Before the completion of the Tanga Cement, ARM had managed to double its turnover and profit by 2012, with its revenue increasing to Kshs 11.2 bn in 2012, from Kshs 4.6 bn in 2008, while Profit Before Tax (PBT) increased to Kshs 1.8 bn in 2012, from Kshs 0.7 bn in 2008. This growth instilled confidence in the management and spurred further investment in Tanzania.
The Tanga cement plant however experienced delays, and the plant was officially opened in 2014, compared to expectations that the plant would be up and running by 2012. By the time the plant was opened in 2014, ARM’s Debt to Assets had increased to 0.74x from 0.67x in 2008, while the Debt to Equity rose to 2.9x, from 2.0x in 2008.
Source: ARM Financials
The graph below shows the debt to assets trend from 2007 – 2017;
Source: ARM Financials
While financing is necessary for growth, the increasing debt burden did not lead to increased profitability for ARM. The group’s Return on Assets (ROA) declined to 4% in 2014, from 8% in 2008, while Return on Equity (ROE) decreased to 16%, from 24% in 2008.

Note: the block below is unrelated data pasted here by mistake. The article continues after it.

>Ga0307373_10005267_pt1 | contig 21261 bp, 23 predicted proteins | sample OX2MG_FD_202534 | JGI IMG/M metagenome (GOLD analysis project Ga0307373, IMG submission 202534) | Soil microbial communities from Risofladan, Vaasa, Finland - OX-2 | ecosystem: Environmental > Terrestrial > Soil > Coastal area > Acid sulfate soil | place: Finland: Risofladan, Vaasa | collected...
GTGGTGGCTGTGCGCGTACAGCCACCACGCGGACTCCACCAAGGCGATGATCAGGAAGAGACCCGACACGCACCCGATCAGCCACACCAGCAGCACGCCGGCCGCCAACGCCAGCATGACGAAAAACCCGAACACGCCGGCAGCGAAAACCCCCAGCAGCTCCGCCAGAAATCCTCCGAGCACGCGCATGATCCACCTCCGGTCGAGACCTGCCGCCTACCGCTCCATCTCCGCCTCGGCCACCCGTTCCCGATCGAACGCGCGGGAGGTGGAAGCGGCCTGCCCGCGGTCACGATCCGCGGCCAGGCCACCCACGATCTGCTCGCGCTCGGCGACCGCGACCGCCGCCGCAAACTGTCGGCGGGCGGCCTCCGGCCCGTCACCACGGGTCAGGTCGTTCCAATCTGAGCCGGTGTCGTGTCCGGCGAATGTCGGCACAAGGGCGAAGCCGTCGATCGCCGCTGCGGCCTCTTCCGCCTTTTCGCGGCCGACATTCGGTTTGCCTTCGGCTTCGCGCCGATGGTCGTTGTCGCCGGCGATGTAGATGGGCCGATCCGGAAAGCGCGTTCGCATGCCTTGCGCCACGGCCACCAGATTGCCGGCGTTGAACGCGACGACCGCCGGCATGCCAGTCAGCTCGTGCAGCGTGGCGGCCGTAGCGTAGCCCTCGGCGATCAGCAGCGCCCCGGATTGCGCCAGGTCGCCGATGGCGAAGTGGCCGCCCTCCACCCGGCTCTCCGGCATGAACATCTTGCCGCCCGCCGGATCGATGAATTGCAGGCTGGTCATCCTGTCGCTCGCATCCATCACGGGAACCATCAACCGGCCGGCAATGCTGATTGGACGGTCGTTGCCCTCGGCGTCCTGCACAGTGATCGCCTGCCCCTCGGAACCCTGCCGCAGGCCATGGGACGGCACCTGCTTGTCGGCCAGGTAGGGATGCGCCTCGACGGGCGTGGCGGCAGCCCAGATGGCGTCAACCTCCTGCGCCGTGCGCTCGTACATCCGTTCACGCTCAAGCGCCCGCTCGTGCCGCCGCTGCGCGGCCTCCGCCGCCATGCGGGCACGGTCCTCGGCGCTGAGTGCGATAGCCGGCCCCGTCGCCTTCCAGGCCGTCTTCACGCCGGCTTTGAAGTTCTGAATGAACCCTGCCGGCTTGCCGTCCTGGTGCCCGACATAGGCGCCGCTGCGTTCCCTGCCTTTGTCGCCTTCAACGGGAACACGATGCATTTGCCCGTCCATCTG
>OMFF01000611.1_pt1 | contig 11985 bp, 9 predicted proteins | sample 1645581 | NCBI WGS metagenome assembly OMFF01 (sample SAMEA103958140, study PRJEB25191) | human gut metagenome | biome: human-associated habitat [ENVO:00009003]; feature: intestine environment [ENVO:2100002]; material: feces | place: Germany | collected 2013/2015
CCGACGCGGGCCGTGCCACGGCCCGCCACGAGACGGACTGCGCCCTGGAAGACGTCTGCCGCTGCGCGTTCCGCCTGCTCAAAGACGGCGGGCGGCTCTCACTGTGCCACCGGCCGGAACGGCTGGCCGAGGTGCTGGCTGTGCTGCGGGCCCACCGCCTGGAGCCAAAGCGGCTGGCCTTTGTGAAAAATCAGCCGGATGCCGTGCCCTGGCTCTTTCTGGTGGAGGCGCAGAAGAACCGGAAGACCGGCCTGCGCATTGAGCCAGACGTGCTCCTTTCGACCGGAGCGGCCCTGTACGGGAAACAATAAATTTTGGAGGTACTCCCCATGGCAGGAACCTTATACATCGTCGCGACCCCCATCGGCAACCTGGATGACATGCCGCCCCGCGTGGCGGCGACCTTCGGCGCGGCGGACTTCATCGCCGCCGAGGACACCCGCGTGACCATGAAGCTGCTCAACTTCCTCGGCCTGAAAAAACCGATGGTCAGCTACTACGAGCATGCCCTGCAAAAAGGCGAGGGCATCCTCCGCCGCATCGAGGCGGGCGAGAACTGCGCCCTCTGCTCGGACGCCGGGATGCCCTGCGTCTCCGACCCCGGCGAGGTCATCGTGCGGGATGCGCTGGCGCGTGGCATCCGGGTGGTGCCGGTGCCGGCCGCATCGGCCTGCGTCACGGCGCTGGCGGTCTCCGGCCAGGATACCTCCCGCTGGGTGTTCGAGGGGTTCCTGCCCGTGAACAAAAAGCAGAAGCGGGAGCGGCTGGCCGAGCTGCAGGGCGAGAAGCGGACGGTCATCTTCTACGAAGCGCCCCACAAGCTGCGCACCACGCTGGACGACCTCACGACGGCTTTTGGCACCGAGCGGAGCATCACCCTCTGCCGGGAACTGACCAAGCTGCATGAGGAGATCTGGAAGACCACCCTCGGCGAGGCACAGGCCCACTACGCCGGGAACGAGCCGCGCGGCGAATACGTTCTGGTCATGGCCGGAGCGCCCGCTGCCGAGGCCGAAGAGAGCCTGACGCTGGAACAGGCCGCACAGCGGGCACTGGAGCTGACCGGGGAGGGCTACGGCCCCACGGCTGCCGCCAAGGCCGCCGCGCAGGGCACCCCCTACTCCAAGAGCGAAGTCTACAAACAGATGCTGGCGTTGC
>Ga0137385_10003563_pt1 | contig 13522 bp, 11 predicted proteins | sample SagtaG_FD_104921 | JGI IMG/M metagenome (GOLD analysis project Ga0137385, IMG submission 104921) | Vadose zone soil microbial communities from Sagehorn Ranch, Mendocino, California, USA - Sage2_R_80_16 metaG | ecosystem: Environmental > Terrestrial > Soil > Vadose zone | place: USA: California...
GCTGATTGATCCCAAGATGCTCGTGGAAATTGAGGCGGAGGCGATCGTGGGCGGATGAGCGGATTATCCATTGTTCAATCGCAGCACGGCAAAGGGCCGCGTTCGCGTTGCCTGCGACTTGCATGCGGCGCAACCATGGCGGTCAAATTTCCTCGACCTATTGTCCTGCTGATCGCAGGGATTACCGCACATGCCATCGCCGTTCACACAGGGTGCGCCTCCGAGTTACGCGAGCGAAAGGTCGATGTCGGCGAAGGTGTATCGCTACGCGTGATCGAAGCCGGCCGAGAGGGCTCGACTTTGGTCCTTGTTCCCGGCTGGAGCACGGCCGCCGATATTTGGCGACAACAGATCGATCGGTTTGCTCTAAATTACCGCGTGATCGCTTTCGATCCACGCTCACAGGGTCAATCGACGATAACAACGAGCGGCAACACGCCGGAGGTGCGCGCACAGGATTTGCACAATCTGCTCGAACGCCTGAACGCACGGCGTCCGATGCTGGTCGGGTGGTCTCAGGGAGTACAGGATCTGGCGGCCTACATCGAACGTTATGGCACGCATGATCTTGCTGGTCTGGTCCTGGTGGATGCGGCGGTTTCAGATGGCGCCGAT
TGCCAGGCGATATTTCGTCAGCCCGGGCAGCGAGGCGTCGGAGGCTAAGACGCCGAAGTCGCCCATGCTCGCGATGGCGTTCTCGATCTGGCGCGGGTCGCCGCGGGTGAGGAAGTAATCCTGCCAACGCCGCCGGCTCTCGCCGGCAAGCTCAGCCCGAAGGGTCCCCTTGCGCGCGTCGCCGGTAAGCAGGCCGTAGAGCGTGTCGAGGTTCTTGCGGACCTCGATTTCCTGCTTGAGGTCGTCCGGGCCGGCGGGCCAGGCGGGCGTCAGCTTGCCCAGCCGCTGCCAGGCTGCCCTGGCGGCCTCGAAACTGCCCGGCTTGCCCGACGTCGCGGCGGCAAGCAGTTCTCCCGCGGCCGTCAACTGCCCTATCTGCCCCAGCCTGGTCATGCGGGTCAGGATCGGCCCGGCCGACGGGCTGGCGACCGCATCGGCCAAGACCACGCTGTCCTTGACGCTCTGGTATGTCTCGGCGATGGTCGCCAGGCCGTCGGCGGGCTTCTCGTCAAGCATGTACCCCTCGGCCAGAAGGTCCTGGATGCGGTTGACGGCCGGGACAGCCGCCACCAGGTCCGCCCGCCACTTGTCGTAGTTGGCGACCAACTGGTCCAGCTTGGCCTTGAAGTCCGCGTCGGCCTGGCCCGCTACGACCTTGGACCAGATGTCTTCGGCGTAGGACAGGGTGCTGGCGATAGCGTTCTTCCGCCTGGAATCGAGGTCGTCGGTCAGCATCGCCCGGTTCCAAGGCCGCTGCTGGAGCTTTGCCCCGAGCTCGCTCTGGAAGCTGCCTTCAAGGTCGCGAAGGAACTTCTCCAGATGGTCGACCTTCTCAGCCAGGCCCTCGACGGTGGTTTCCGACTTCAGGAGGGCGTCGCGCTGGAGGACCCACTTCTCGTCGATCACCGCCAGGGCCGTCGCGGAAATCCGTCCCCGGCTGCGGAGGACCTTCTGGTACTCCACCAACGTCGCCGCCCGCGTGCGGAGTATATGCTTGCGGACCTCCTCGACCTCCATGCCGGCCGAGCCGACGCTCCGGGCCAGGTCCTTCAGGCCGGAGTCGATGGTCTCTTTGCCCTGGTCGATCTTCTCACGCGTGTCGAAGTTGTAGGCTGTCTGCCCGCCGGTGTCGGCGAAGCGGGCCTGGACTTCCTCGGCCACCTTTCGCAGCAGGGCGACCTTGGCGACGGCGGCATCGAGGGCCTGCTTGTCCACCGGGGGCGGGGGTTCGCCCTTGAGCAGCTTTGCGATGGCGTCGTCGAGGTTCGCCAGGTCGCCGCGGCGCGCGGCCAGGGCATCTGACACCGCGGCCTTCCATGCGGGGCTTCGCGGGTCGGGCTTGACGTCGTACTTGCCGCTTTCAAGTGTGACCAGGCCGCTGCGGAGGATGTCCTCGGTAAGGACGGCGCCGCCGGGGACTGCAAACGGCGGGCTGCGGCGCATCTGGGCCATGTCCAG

Source: ARM Financials
ARM relied highly on short term debt financing in 2009, pending completion of the long-term project financing planned for early 2010. In October 2009, the company entered into an agreement to purchase mining rights for future raw materials sourcing in South Africa. These rights accrue to the company through acquisition of a controlling interest in Mafeking Cement (Pty) Limited.
A Kshs 1.6 bn equity-linked note was secured in 2010 to commence construction of cement plants in Tanzania. 2010 was also the second year in a row when Cost of Sales was growing at a faster rate than revenue, a trend that would persist until 2013. Related party transactions were also slowly but surely becoming a significant issue for ARM. (Kshs 2.1 bn was due from Maweni Limestone Limited, ARM’s subsidiary, an amount which would later shoot to Kshs 21.6 bn by 2017).
ARM received a convertible instrument in the form of a Kshs 4.3 bn injection from Africa Finance Corporation (AFC) in 2011. Despite the significant amount raised from AFC, which would have been sufficient to cover the construction of the clinker plant (estimated at Kshs 3.3 bn by management), ARM took up more debt in the following years and ended up accumulating more short-term debt as opposed to long-term financing. Of the Kshs 4.3 bn raised from AFC, Kshs 2.3 bn was held in short term deposits to support the company’s working capital, which had turned negative in 2011. This led to 2012 being the only year since 2011 when the company recorded a positive working capital.